Last month’s Spring Budget 2021 was about extending support to help the UK get through COVID-19, and offering pointers towards the future.

Both the furlough scheme and self-employed income support remain in place until 30 September 2021, while new business loans were revealed.

But in terms of pure tax affairs that affect 2021/22, Chancellor Rishi Sunak told us nothing new – much to our relief after the busiest of tax years.

The personal allowance rises 0.5% from £12,500 to £12,570 for 2021/22 and the higher-rate threshold follows suit, increasing from £50,000 to £50,270.

VAT, corporation tax, dividends, capital gains tax and inheritance tax are all unchanged for the new tax year, which gets under way on 6 April 2021.

That said, there are tax changes to be aware of in 2021/22. Here’s our top five.

1) IR35 extending to the private sector

Changes to the off-payroll working rules – commonly known as IR35 – in the private sector will commence from 6 April 2021. They were due to kick in last April only to be delayed by COVID-19.

Medium and large-sized organisations in the private sector will be responsible for determining if a contractor is inside or outside of IR35. Small organisations are exempt.

HMRC estimates around 80,000 private-sector organisations, including 20,000 recruitment agencies, and around 170,000 contractors will be affected.

2) Business rates

The business rates holiday in England, which had been in place for 12 months, has been extended by a further three months until 30 June 2021.

From 1 July 2021, eligible retail, hospitality and leisure businesses will then pay a third of their normal charge for the rest of the tax year.

A discount of up to £2 million is available to non-essential retail firms that had to shut on 5 January 2021 due to COVID-19 restrictions. Other eligible properties can get a discount of up to £105,000 per business.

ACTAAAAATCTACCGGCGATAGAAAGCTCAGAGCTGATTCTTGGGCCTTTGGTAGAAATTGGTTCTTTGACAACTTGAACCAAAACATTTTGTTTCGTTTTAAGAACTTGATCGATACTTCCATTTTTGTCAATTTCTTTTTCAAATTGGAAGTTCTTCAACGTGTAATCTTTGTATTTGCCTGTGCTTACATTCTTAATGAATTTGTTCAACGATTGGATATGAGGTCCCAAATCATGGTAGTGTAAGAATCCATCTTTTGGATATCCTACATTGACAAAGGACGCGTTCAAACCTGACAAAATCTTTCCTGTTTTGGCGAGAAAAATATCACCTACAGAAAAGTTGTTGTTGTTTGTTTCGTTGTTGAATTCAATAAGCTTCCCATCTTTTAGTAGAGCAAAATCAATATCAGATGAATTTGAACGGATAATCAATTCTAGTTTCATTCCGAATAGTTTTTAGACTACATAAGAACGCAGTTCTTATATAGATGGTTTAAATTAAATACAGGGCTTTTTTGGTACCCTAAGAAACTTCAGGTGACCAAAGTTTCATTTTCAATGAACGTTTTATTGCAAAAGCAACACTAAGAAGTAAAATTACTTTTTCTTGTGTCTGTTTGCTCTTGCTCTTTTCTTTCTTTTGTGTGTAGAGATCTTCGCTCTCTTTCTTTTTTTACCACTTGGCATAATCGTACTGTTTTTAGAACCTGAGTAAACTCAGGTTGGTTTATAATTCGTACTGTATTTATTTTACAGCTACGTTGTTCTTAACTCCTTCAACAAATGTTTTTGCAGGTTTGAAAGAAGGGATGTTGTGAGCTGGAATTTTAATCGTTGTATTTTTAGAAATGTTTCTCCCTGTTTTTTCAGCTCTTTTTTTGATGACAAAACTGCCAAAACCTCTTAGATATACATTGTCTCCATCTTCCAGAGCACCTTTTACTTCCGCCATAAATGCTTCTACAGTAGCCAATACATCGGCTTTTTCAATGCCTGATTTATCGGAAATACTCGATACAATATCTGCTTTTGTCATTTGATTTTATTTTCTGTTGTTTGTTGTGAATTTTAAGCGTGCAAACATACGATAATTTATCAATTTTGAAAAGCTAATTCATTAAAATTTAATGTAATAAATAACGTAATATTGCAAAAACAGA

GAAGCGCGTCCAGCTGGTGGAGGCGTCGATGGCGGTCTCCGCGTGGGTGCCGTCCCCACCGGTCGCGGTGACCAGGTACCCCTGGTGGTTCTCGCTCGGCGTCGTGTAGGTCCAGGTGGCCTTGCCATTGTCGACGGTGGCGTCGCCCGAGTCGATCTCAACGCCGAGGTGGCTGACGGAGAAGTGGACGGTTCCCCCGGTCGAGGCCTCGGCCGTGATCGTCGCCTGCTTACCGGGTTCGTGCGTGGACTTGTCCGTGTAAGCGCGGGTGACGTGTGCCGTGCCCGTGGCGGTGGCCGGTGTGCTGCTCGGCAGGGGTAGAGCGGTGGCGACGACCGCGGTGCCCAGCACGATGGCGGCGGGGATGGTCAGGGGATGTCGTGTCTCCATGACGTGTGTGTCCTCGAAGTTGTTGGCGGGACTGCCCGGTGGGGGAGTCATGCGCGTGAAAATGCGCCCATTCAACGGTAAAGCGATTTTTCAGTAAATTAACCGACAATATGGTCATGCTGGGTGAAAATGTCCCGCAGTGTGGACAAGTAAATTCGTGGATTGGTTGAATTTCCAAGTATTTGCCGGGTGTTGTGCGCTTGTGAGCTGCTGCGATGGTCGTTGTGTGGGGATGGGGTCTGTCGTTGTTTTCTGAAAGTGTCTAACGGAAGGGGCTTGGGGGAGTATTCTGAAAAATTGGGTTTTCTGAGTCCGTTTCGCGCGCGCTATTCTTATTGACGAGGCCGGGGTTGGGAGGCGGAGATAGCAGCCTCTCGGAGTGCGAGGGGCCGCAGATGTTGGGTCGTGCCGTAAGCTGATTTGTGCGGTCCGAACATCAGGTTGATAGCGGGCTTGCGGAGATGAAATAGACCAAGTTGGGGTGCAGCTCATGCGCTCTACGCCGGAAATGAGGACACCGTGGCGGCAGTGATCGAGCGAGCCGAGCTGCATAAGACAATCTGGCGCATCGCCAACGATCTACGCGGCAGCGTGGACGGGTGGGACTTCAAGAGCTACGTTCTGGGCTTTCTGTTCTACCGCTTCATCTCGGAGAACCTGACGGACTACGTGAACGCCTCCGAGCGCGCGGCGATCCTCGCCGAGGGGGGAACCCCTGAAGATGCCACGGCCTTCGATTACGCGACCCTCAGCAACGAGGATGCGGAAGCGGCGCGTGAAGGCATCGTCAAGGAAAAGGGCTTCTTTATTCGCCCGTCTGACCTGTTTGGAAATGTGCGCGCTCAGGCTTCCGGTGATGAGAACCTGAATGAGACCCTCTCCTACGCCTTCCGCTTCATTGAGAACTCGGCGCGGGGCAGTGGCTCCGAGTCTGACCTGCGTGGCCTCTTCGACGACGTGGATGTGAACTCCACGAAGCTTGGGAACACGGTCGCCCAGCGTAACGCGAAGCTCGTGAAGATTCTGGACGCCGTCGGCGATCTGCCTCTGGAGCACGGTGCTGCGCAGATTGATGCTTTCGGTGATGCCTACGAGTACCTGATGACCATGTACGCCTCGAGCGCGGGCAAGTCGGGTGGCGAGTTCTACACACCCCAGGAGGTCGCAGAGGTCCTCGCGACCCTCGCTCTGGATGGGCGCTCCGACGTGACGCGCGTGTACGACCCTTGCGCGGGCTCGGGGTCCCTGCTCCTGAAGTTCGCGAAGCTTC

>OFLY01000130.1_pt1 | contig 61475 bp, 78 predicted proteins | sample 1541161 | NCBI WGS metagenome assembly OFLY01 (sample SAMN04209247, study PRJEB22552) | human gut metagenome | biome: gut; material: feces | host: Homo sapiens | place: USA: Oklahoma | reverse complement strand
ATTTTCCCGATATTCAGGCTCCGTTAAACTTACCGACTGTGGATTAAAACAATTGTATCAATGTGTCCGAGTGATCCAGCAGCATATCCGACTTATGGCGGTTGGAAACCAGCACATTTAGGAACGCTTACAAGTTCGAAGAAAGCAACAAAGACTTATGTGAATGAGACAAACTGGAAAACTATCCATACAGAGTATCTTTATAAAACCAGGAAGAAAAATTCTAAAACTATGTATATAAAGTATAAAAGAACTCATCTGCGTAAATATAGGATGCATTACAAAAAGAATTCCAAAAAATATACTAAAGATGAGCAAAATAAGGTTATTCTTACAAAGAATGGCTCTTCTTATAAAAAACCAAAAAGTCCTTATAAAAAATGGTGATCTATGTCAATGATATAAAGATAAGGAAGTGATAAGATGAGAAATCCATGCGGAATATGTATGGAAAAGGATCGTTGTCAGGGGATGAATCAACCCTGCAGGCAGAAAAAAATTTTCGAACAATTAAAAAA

The two business rates multipliers have also been frozen for 2021/22.

3) Stamp duty land tax extension

Thousands of home buyers breathed a collective sigh of relief when the stamp duty land tax holiday in England was extended by three months.

Many of those were stuck, through no fault of their own, in complex chains and stood to save up to £15,000 if they completed before 31 March 2021.

Buyers can still purchase a home worth £500,000 or less and pay no stamp duty until 30 June 2021, at which point the tax-free threshold falls to £250,000 until 30 September 2021. From 1 October 2021, it will drop to £125,000.

4) Payroll changes

If you employ any staff within your business, you will probably know the national living wage is increasing to £8.91 an hour on 1 April 2021.

This is the minimum hourly rate that your staff are entitled to, although that depends on their age and whether or not they are an apprentice.

But did you know the age at which you have to pay the national living wage to your staff falls from 25 to 23 at the same time?

Don’t let this catch you out.

5) MTD for VAT: Phase Two

From 1 April 2021, VAT-registered businesses will no longer be able to manually transfer their records between different pieces of software.

The second phase of Making Tax Digital (MTD) for VAT demands VAT-registered firms to use more complex technological solutions that digitally link their records to the software they use to send data to HMRC.

It will still be possible to use spreadsheets in combination with bridging software to do this, but HMRC said users will get “the maximum benefits” by using software that covers the MTD process end-to-end.

HMRC can penalise those businesses for non-compliance, following a soft-landing period in 2020/21.

For personal or corporate tax-planning advice on any of these 2021/22 changes, contact us on or call 01363 773191.

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